COVID-19 has had an outsize negative effect on GroupM than on the rest of parent company WPP’s business as clients paused and cut back on media spend during the crisis.
The holding company did not break out GroupM’s Q2 or H1 revenues, but WPP CEO Mark Read told investors on Thursday that the media buying division was “more impacted by downturn in client media spend from COVID-19” than were other disciplines.
WPP’s reported revenues declined 19% to $3.6 billion in Q2, and 12.3% to $8.4 billion in the first half of the year. GroupM predicts the global ad market will decline by 11.8% overall this year as a result of COVID-19.
“In that context, it’s not surprising that GroupM was most impacted,” Read said. “Clearly, their business is most linked to advertising expenditure.”
But ad spend tends to bounce back quickly after a crisis, Read added, so “there’s no particular strategic concern” as it relates to GroupM’s performance. “I think we’ll see the rebound of GroupM the other way,” he added.
GroupM is benefiting, however, from the growth of ecommerce, which now makes up 18% of its digital revenues, growing 19% in the first half of 2020 to $1.4 billion, and comprises 8% of WPP’s net sales. WPP’s CPG clients have increased ecommerce spend by 100% on average since the start of the pandemic.
Read highlighted ecommerce as a continued strategic focus as online shopping grows around the world. The company, for example, recently helped Adidas maximize its ecommerce strategy on Amazon, increasing the brand’s online sales by 93% in Q2.
“Despite easing of lockdowns, patterns of behavior have shifted permanently,” Read said.
COVID-19 has also proved that WPP’s long-term strategy to integrate marketing disciplines through agency mergers is bearing fruit, Read said. VMLY&R and Wunderman Thompson were the strongest performing of all WPP agencies in the first half of 2020.
“The traditional, siloed approach to marketing doesn't work,” Read said.
Although WPP’s Q2 was, in Read’s words “slightly better” than expected and “significantly better than some of the worst-case scenarios” the company had entertained back in March, results varied by region based on the extent of lockdowns in different markets.
In the United States, revenues dipped 9.6% in Q2 and 5.8% in the first half of 2020. WPP predicts the country will be down almost 13% for the year, excluding political ad spend, although performance has started to inch back up to -6% growth in July.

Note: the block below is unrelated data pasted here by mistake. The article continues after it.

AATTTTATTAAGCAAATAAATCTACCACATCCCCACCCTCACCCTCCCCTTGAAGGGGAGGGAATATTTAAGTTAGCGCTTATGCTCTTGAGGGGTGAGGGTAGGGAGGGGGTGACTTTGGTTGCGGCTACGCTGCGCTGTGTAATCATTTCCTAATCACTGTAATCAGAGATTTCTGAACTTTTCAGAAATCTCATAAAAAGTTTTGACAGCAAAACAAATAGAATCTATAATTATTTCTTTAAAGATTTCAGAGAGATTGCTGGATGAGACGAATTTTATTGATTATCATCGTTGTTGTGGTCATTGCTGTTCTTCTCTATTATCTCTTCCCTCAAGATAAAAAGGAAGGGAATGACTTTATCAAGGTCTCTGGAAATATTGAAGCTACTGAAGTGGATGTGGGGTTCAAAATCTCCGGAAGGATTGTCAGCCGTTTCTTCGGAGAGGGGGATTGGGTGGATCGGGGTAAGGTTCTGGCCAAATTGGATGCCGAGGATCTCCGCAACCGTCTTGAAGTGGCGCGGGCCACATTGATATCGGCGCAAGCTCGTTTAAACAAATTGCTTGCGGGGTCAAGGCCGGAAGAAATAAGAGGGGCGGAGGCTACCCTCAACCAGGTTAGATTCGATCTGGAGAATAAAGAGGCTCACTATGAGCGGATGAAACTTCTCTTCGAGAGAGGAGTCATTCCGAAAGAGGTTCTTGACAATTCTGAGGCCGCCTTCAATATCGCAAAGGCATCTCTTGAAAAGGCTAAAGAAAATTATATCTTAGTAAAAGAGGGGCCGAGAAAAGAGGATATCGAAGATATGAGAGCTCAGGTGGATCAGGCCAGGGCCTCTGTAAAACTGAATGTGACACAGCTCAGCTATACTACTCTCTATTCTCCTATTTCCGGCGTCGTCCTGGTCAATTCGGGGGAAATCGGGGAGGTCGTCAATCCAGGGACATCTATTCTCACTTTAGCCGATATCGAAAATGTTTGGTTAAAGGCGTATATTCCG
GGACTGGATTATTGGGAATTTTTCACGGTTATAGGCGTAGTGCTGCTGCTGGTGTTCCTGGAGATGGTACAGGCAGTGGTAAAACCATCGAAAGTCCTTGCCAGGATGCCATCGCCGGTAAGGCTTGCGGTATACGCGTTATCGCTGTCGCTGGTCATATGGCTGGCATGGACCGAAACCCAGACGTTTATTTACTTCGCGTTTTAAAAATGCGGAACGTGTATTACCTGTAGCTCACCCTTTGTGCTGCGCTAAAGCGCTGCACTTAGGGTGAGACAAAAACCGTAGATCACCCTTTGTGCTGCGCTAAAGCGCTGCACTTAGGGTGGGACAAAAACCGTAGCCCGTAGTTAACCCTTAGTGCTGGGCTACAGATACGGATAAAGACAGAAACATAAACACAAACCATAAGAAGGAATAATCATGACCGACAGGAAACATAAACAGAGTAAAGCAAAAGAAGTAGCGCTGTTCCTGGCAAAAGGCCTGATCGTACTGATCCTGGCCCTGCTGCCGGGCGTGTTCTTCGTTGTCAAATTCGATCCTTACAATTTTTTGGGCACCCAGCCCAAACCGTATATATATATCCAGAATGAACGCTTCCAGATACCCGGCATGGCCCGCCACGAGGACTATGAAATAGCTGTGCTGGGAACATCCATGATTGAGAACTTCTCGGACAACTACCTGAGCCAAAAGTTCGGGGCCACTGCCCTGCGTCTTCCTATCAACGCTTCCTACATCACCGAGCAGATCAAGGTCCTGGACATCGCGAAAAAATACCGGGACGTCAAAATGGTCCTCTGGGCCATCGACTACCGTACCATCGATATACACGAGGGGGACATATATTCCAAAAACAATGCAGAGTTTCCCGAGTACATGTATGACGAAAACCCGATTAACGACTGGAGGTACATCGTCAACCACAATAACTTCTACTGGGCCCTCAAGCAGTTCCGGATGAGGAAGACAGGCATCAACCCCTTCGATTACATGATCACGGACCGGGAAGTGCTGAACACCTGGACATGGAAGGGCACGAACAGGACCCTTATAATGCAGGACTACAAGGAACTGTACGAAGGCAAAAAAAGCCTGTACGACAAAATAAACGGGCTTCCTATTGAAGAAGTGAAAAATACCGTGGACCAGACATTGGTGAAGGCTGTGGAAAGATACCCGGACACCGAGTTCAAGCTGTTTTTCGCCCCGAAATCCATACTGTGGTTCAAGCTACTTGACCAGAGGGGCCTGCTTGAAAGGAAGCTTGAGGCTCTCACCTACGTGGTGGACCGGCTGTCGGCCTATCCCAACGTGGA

Europe was more heavily impacted by lockdowns, with the United Kingdom down 23% in Q2 and 14% in H1. France declined roughly 28% in Q2 and almost 17% in H1, while Italy was down about 30% in Q2 and 23.5% in H1.
China, which was hit by the virus first, saw a rebound in Q2 to -11.6% growth, but was declining again at 18.6% as of July, which WPP attributes to tough year-over-year comparisons.
While it’s a positive sign that most markets have begun to pick back up as of July, it’s too soon to call this a recovery. WPP predicts its revenues will be down between 10% and 11.5% in 2020.
“We need to be sensibly cautious about our outlook for the second half of the year,” CFO John Rogers said on the earnings call.
Client roll call
The good news for WPP is that its top 200 clients, which account for 64% of revenue, declined less than the group overall at -8.4%.
More than half of WPP’s top clients are in the CPG, tech, healthcare and pharma sectors, which have all proven more or less resilient during the pandemic. Just 22% of its client base is in the auto, luxury, travel and leisure sectors, which declined collectively by almost 19% in Q2.
New business has also rebounded after a dip in May and June, with WPP winning accounts from Intel, Unilever and HSBC.
“The pandemic has impacted smaller businesses more than our client base,” Read said.
While WPP is hoping to get people back in its offices in certain markets soon, it doesn’t expect work to go back to the way it was before the pandemic. The company plans to gain around $265 million in permanent savings from reduced travel, hotel accommodations and headcount.
“We want to rightsize the business for the new world,” Rogers said, “but we want to make sure we can bring back resources when the market starts to recover.”